Thanks to funding from Proposition 71, California’s $3 billion investment in stem cell research, and the state funding entity it created, the California Institute for Regenerative Medicine (CIRM), there are now 36 human clinical trials in various stages of progress, including a trial for ALS.
Accepting Applicants: No
Status: Phases 1/2a trials in progress
Description: Clinical trial of stem cell gene therapy for ALS
CIRM Funding Brief: “This team of researchers plans to protect surviving neurons in people diagnosed with ALS from further degeneration. They will implant middle-man “progenitor” cells made by maturing stem cells from fetal tissue down a path destined to become astrocytes, the brain cells that protect nerves and that become defective in ALS. Those cells will be boosted with genes for a growth factor that when the cells release it after transplantation, will have an added protective effect on nerves. This approach recently received approval to treat ALS patients in a CIRM-funded clinical trial (read here). A feature story on this work appeared in The Stem Cellar blog.”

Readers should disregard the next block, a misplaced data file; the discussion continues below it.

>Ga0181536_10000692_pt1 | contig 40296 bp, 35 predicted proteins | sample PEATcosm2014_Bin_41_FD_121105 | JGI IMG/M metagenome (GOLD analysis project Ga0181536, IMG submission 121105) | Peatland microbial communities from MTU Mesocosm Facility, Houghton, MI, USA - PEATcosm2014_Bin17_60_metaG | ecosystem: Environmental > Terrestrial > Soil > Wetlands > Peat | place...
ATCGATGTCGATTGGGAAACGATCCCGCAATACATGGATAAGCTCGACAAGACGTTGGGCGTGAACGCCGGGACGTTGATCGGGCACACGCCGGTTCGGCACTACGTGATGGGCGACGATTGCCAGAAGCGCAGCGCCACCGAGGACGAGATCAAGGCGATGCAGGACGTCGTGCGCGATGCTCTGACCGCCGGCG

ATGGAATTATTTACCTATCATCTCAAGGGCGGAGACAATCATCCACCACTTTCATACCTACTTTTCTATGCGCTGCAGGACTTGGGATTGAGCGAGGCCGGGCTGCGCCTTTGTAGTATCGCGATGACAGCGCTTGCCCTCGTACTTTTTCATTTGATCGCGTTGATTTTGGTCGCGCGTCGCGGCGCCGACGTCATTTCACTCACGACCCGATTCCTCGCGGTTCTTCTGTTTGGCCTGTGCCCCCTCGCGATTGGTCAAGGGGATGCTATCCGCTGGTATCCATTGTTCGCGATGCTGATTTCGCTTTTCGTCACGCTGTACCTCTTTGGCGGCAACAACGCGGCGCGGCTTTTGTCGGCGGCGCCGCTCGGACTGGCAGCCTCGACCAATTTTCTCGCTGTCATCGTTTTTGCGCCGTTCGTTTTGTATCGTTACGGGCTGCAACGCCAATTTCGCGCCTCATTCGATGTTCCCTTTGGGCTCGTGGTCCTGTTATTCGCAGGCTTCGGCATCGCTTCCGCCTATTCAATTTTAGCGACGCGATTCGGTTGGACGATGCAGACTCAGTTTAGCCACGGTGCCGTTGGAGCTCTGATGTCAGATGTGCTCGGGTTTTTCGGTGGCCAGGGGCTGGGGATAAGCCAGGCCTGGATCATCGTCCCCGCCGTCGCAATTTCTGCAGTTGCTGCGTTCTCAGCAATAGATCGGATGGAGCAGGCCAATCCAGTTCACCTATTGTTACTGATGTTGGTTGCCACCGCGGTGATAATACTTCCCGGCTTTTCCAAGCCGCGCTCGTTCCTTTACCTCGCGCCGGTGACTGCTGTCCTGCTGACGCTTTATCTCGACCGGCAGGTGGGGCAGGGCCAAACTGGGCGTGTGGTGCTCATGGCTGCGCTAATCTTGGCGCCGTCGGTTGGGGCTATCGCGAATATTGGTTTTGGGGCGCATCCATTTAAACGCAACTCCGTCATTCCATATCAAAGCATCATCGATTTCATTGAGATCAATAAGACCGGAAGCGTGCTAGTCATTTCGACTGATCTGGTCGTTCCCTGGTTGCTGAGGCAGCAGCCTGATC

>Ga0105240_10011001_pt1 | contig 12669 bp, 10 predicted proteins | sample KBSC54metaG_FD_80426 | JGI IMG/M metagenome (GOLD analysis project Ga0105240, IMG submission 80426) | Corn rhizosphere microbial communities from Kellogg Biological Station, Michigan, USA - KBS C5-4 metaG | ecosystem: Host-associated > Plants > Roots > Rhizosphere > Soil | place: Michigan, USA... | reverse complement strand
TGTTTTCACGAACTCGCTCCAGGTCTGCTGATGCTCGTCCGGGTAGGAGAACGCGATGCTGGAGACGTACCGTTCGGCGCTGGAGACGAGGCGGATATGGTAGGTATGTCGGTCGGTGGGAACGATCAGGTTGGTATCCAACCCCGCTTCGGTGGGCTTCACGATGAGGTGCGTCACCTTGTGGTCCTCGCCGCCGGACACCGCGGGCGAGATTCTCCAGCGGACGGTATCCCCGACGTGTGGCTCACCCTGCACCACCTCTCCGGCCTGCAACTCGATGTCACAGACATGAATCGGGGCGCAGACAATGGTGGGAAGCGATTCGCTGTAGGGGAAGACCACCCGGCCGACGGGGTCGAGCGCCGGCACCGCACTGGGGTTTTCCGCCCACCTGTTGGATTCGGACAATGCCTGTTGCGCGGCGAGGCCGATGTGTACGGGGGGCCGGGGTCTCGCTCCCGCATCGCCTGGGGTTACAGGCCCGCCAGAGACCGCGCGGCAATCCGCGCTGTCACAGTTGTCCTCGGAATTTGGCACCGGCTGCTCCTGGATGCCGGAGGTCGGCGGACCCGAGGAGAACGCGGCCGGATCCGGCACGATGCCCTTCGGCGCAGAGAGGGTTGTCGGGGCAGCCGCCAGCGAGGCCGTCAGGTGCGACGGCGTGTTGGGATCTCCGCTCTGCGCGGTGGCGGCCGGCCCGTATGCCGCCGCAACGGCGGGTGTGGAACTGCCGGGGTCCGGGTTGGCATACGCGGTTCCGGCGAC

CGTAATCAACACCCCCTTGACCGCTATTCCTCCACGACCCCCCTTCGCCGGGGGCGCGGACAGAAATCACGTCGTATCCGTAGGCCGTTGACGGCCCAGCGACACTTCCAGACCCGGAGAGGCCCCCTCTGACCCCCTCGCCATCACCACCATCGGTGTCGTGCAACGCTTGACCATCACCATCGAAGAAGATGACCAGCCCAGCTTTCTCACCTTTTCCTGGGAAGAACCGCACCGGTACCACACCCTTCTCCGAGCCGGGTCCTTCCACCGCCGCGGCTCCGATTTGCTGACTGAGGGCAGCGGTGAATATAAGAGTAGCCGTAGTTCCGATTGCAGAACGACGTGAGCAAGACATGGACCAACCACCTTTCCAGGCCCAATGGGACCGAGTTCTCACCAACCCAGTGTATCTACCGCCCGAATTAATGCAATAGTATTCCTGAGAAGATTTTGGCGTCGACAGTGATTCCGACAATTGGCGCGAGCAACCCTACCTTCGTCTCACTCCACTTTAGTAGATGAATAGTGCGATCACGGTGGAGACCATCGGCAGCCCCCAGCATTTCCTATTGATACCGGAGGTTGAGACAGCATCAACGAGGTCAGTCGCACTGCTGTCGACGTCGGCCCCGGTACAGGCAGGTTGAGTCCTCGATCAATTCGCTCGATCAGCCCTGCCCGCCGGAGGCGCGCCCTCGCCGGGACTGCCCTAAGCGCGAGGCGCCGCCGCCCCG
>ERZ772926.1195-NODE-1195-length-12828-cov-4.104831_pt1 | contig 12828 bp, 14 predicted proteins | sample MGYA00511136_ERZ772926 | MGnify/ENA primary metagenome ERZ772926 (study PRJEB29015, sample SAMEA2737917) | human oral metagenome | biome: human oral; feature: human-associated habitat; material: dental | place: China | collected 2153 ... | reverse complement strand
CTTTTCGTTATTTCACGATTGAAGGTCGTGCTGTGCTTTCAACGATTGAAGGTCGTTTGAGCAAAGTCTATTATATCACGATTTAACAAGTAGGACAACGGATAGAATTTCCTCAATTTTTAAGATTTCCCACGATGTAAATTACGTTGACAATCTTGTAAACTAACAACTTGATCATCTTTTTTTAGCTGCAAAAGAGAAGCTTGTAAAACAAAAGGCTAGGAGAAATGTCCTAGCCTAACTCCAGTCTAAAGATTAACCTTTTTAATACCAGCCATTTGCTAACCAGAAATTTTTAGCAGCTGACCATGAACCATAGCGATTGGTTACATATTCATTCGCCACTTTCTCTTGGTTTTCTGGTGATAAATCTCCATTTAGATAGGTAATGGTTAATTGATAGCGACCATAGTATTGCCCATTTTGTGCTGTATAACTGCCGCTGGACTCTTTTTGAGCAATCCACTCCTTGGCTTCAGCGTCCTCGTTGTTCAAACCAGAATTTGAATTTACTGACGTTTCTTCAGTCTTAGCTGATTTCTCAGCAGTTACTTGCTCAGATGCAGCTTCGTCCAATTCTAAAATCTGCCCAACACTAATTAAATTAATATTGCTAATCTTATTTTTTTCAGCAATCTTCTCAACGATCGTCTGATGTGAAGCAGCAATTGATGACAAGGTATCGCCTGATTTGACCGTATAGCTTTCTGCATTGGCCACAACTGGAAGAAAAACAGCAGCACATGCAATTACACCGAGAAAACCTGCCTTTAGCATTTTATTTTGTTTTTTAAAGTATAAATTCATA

Current Sponsor: Cedars-Sinai Medical Center
Principal Investigator: Robert H. Baloh
Institution: Cedars-Sinai Medical Center
Phase 1/2 Filed: N/A
Phase 1/2 Approved: N/A
Cell Therapy Type: N/A
NCT No. / Link: NCT02943850
Completion Date: Projected April 2019
Last Updated: October 27, 2o16
As this clinical trial moves forward, we will update this page. Check back here for future developments.
As scientists and patient advocates build on the progress that Proposition 71 has enabled, we must keep the momentum going, understanding that there is still much work to be done. We must remember that human trials will celebrate successes; but, barriers will surface, along with complications and challenges, so patience and understanding of the scientific discovery process is essential. Even the setbacks will provide critical knowledge that will bring us closer to curing or mitigating devastating diseases and injuries. Only with continued support for biomedical research can we increase our understanding of the therapeutic potential of stem cells, and translate that understanding into meaningful treatments that help give patients their lives back.